Nurse leaders take responsibility for ensuring a positive working environment for every employee on the nursing team. In order to meet the expectations of the staff, leaders use various strategies to both motivate and support the nurses. A prime example of such a strategy would be actively involving staff in decision-making. For example, the responsibilities of any nurse leader presuppose the allocation of budget and shift scheduling. According to the researchers, burnout and lack of financial incentives are some of the most detrimental contributors to adverse patient outcomes and high rates of nurse turnover (Dewanto & Wardhani, 2018). Hence, by encouraging nurses to contribute to the final decision, they will feel more appreciated by the administration and give some insights into the specifics of their working patterns.
Another strategy would be to promote nursing education through seminars, training, and intervention, as the process of education assumes more nursing autonomy in the future, reducing the risks of error and improving nurses’ self-actualization in the profession. Finally, it would be extremely beneficial to provide emotional support to nurses through one-on-one meetings with the administration and regular supervision (Bowles et al., 2019). Indeed, an early indication of the nurses’ worries will help the nurse leader both advocate for better working conditions and react to the problem promptly.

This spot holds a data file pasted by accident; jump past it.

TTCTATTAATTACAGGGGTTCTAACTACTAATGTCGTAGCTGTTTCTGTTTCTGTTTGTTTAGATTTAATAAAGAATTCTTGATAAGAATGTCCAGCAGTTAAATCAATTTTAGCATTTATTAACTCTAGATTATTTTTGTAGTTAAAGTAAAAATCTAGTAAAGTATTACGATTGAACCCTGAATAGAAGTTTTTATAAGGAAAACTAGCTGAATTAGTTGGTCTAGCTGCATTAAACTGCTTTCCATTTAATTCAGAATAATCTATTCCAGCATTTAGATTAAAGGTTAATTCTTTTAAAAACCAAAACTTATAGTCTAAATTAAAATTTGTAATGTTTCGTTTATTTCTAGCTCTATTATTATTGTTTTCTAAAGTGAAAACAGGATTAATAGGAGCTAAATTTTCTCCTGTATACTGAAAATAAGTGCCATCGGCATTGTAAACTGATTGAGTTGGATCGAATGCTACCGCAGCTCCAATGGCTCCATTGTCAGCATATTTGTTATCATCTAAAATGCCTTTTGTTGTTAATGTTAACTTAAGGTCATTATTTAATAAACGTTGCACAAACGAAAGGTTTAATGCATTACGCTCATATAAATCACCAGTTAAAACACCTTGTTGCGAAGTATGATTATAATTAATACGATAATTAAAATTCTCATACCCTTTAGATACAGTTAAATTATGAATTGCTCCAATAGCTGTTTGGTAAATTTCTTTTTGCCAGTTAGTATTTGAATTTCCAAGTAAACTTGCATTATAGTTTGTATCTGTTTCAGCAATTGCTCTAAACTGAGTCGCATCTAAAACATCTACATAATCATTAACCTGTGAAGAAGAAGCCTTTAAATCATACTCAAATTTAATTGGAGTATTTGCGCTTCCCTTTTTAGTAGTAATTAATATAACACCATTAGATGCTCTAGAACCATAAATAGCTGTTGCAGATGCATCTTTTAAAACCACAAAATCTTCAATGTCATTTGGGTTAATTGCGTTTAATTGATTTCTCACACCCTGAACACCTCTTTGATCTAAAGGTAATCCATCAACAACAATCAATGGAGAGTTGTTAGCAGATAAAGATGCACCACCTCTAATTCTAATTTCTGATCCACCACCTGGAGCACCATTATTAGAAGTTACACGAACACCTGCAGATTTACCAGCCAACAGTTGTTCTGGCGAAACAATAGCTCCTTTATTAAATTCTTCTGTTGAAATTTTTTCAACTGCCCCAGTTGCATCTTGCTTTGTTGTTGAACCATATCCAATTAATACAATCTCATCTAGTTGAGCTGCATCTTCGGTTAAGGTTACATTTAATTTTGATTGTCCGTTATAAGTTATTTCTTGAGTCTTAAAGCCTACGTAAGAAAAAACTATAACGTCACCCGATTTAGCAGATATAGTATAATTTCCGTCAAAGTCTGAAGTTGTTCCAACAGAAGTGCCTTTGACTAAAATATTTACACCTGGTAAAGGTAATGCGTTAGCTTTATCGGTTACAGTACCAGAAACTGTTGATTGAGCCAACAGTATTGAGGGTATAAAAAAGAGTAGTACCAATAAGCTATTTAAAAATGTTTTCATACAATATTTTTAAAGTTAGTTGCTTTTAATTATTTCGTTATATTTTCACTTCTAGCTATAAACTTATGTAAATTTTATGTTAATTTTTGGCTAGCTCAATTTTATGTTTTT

When reflecting on personal experience, I recall a situation when a fellow nurse had a hard time concentrating on the tasks during the first months after starting the job. Since I had more experience at the time, I assumed it was my responsibility as a leader to address her concerns. After talking to the nurse, I found that her errors in the workplace concerned the lack of proper onboard training, so I helped her over the next few days. It became evident over the week that additional education not only reduced the number of errors but boosted her self-confidence as well. Looking back at this situation, I now understand that it would also be beneficial to voice my concerns over the quality of onboard training to the administration and present my suggestions on how to make the program more productive.
Bowles, J. R., Batcheller, J., Adams, J. M., Zimmermann, D., & Pappas, S. (2019). Nursing’s leadership role in advancing professional practice/work environments as part of the quadruple aim. Nursing Administration Quarterly, 43(2), 157-163. Web.
Dewanto, A., & Wardhani, V. (2018). Nurse turnover and perceived causes and consequences: A preliminary study at private hospitals in Indonesia. BMC Nursing, 17(2), 1-7. Web.